San Jose has a great big rat and Winnipeg has a Golden Boy with great big balls

So here’s what I’m thinking about three members of the San Jose Sharks bashing good, ol’ Hometown…

First of all, Tomas Hertl, Justin Braun and Tim Heed could have been a tad more creative in dissing Winnipeg. I mean, describing River City as “cold and dark” is so much meh. Same old, same old.

The Golden Boy: Tall, proud and buck naked.

It’s frigid in Winnipeg, you say? Well, duh. So wrap yourself in a parka and trundle to and fro in those subterranean tunnels and above-ground test tubes that connect the downtown corridors. And it gets dark in Winnipeg? Ya, like, after the freaking sun sets, dudes. A setting Sol is not peculiar to Pegtown. At last report, River City was still part of the Solar System, so, ya, they have to deal with that pesky dark-of-night thing.

Second, if you hang your hat in El Pueblo de San Jose de Guadalupe, you might want to trigger the filter between your brain and tongue before opening your gob.

Technology aside, what’s San Jose really known for?

Well, news outlet FiveThirtyEight named it “the most forgettable major American city.” Economist and migration blogger Lyman Stone ranked it as the “weirdest city in America” in 2016. On WalletHub’s listing of the most fun cities in the U.S., it comes in at a distant 95th, behind notable good-times spots like Akron, Lincoln, Omaha, Grand Rapids and Des Moines.

Little wonder the mayor of all 1,042,094 people, Sam Liccardo, says, We’re not big on bluster.”

Apparently, Mayor Sam and other civic leaders have been trying to come up with a fresh slogan for San Jose. Hmmm. The city has this quirky law which prohibits animals from publically fornicating if within 1,500 feet of a church, school or pub. Might make for a catchy slogan—San Jose: We never screw the dog.

A better question would be: How do those horny critters know if they’re inside the 1,500-foot, no-humping zone? Do they post doggy signs?

Whatever, San Jose is not without its selling points.

Reportedly, more than half the adults in the self-proclaimed Capital of the Silicon Valley have a college education. I assume the other half voted for Donald Trump.

Joey Chestnut

And, hey, San Jose has celebrities. Like Joey Chestnut.

Nobody on this planet eats more hot dogs in less time than Chestnut, the renowned face-stuffer who’s been known to scarf as many as 72 Nathan’s tube steaks in 10 minutes. What city wouldn’t be proud of a world-class glutton?

I’d say Chestnut’s achievement is admirable, except I’d be more impressed if he could gobble down 72 Salisbury House cheese nips in 10 minutes.

San Jose also has notable landmarks. Like the world’s largest rat. That would be a 30-foot Chuck E. Cheese. The thing is, they keep the rodent caged. And indoors. Wimps.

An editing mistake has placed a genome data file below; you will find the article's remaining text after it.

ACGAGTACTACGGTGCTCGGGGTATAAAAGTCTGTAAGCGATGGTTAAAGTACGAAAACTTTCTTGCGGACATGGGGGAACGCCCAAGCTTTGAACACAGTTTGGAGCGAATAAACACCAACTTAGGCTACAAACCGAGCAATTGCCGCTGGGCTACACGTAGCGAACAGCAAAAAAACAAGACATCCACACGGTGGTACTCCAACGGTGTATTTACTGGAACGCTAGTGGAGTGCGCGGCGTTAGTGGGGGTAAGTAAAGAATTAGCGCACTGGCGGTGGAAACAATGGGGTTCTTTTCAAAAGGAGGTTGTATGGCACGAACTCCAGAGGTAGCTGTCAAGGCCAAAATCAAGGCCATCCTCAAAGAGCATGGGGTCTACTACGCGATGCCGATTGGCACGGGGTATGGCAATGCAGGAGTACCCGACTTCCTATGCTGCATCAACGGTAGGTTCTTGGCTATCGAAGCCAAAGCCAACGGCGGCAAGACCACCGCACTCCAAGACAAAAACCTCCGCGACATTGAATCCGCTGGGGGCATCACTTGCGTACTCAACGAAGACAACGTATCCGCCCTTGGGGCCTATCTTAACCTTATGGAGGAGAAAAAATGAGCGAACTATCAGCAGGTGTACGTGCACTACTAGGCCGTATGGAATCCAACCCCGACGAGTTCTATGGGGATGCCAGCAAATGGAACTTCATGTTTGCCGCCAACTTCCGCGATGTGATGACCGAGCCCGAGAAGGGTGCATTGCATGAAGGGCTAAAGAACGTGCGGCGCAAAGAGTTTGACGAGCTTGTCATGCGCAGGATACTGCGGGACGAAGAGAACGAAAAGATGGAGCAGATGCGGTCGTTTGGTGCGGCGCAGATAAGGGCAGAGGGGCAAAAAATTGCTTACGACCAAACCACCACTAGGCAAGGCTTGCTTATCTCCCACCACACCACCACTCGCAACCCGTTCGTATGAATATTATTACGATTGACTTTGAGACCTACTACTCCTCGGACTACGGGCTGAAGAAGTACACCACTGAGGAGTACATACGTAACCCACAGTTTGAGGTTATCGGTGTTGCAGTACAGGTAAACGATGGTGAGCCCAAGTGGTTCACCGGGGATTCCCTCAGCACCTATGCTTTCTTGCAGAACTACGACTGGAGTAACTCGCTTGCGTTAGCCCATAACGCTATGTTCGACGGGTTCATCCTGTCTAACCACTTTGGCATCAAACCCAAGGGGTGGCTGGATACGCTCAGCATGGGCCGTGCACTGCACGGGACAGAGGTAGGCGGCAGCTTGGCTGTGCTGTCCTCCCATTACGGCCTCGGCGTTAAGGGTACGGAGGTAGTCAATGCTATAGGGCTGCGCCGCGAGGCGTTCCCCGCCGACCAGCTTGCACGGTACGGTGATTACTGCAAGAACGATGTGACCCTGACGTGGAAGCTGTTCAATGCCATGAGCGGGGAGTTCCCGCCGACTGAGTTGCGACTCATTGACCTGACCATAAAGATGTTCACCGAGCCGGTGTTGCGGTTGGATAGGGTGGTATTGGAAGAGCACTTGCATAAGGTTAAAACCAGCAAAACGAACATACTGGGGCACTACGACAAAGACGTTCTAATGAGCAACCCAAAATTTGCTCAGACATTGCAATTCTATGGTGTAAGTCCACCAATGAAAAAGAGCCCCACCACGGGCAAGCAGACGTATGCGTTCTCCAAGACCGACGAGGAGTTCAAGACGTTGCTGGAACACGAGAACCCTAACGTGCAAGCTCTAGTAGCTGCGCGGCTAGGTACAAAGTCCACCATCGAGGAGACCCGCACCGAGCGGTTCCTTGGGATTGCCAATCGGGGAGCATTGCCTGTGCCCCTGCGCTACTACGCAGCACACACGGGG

By way of comparison, Winnipeg has the Golden Boy—all 17.2 feet and 3,640 pounds of him—and he stands outside (even when it’s dark), proudly atop the Manitoba Legislative Building with his bare balls hanging out. Try that in minus-40 weather.

Winnipeg can even match San Jose school dropout for school dropout. They have Stevie Nicks, who left San Jose State University and eventually found fame with Fleetwood Mac. But I’ll call their Stevie Nicks and raise them a Neil Young, the Kelvin High dropout who joined Buffalo Springfield, then Crosby, Stills & Nash.

But, listen, I’m not hear to trash San Jose, even though trash talking the other guy’s town is as old as a Bob Hope joke. Happens every day. And Winnipeggers definitely do it, too.

Think about it, when was the last time you heard anyone in River City say something warm and fuzzy about Regina? As if. I recall a former Winnipeg Blue Bombers head coach, Professor Mike Kelly, describing the good folks of the Saskatchewan capital as the “toothless, green, watermelon-helmet-wearing people from the crotch of Canada.” And Ol’ Lefty, Bombers place-kicker Troy Westwood, called the flatlanders “a bunch of banjo-picking inbreds.”

Others in Pegtown have used different parts of the human anatomy to describe Regina, and each of those body parts leaks and emits foul odors.

So there’s that.

Chuck E. Cheese

Legendary jock journalist Jim Murray, meanwhile, seldom squandered an opportunity to have sport with his many ports of call as columnist with the Los Angeles Times.

On Cincinnati: “They still haven’t finished the freeway…it’s Kentucky’s turn to use the cement mixer.”

On Baltimore: “The weather is like the team. Gray. Colorless. Drab. The climate would have to improve to be classified as merely lousy. It really doesn’t rain, it just kind of leaks. You get a picture of Baltimore as a guy just standing on a corner with no place to go and rain dropping off his hat. Baltimore’s a great place if you’re a crab.”

On Minneapolis-St. Paul: “They don’t like each other and from what I could see, I didn’t blame either of them.”

On San Francisco: “It is so civilized, it would starve to death if it didn’t get a salad or the right wine. It fancies itself Camelot, but comes off more like Cleveland. Its legacy to the world is quiche.”

Thus, when Hertl, Braun and Heed went off on Winnipeg, describing it as “dark and cold” and, at the same time, suggesting it was a horse-and-buggy burg that had yet to be introduced to the world of hashtags and tweets (“I don’t know if they have WiFi there yet.”), they weren’t exactly breaking fresh (frozen) ground. People have been taking frost-bitten cheap shots at good, ol’ Hometown since the first Red River cart blew a tire (what other reason could there have been for stopping and settling there?).

Remember old friend Ilya Bryzgalov? The former National Hockey League goaltender wasn’t afraid of anything in this entire world. Except “Bear in forest.” And living in Pegtown.